Sammamish City Council member shocked at LWSD bond request
September 24, 2013
By Ari Cetron
New: Sept. 24, 1:06 p.m.
When she saw the proposal for a 21-percent tax hike from the Lake Washington School District, including about three-quarters of a billion dollars in bonded debt, Sammamish City Councilwoman Nancy Whitten was taken aback.
“My mouth is dropping when I added up your numbers,” Whitten said during the Sept. 16 city council meeting.
Lake Washington Superintendent Traci Pierce, a Sammamish resident, had given a presentation to the council about the district’s proposed bond and levy package. The Lake Washington School Board approved two levy requests and one bond request in August, and they will appear on the February 2014 ballot.
If approved, the packages together would fund school operations, help purchase new technology and pay for a laundry list of school construction projects.
The total cost would mean an additional 81 cents per $1,000 of property value. The owner of a $500,000 home would pay $405 per year more, starting in 2015.
The two levies are designed to replace existing levies that will expire at year’s end. Each levy would last for four years.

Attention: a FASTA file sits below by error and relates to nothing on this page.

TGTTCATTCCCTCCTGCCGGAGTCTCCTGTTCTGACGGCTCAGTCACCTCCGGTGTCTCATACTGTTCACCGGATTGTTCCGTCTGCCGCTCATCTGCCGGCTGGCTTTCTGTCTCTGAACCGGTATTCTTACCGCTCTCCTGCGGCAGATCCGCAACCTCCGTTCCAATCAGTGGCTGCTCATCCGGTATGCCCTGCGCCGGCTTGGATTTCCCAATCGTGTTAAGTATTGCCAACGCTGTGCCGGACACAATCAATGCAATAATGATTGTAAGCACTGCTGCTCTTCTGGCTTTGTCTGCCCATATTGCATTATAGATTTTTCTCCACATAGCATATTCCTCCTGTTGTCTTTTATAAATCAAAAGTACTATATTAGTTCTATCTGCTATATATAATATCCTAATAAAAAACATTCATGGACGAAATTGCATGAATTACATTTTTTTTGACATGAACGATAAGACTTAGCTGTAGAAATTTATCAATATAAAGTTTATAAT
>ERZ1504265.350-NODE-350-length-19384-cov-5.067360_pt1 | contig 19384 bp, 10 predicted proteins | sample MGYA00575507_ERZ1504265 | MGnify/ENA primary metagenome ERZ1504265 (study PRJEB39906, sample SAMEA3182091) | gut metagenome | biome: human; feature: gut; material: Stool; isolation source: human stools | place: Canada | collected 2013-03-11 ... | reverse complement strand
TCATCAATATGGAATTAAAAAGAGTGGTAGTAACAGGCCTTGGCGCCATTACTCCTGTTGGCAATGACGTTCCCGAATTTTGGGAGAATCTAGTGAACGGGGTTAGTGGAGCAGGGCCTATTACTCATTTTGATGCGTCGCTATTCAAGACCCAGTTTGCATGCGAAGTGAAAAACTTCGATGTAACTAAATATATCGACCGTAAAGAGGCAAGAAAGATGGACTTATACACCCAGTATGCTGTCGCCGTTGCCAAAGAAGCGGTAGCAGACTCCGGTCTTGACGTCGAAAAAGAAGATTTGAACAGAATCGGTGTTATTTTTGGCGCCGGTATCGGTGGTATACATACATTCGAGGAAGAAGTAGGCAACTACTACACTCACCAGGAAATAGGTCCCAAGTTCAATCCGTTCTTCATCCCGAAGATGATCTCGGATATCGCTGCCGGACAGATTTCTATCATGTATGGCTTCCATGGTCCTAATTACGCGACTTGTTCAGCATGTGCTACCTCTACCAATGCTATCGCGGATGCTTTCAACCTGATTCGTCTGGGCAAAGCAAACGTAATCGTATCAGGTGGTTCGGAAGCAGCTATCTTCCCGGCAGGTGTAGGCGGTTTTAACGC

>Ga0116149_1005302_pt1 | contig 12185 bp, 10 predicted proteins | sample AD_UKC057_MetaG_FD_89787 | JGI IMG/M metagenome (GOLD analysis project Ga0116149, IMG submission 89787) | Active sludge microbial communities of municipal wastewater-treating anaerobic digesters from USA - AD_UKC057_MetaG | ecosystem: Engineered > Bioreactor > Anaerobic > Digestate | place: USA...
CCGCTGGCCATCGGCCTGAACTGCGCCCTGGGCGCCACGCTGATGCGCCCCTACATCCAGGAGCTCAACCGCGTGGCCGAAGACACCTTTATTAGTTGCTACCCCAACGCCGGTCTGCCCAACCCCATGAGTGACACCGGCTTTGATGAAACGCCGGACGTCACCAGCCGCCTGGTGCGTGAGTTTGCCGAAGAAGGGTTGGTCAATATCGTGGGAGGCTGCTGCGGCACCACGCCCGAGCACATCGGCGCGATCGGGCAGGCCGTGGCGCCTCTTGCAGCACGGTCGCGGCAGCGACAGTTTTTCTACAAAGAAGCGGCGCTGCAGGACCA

One measure, an educational program and operations levy, funds basic school district operations, including teacher salaries and other day-to-day expenses. The existing levy costs property owners $1.78 per $1,000, and the replacement would increase that to $1.85.
The other levy replaces two existing levies. It is a proposed $41.6 million measure for facilities and technology, which will cost 91 cents per $1,000, a 21-cent increase from the existing levies.
The bond’s price tag is $755 million. The bond would add about 53 cents per $1,000 to property taxes for the next 20 years. District officials would use bond funds to accommodate a projected 4,200 new students by 2022.
“They are significant numbers to meet a significant need,” Pierce said.
Whitten said she felt “burned” by the recent bond package from the Issaquah School District, which included funding for things like covered football stadiums and other items Whitten believed were “not essential.”
Other council members pressed for details of the bond and levy, such as the ages of the schools that were being modernized or renovated, along with specific lists of what projects are included in the bond package.
The council seemed lukewarm on the proposal.
City Manager Ben Yazici pointed out to the council that having good schools is critical to Sammamish’s success.
“We couldn’t be a great city without the support and success of our school districts,” he said.
The council will discuss the measure further in an upcoming meeting and decide if they wish to endorse the measure or not.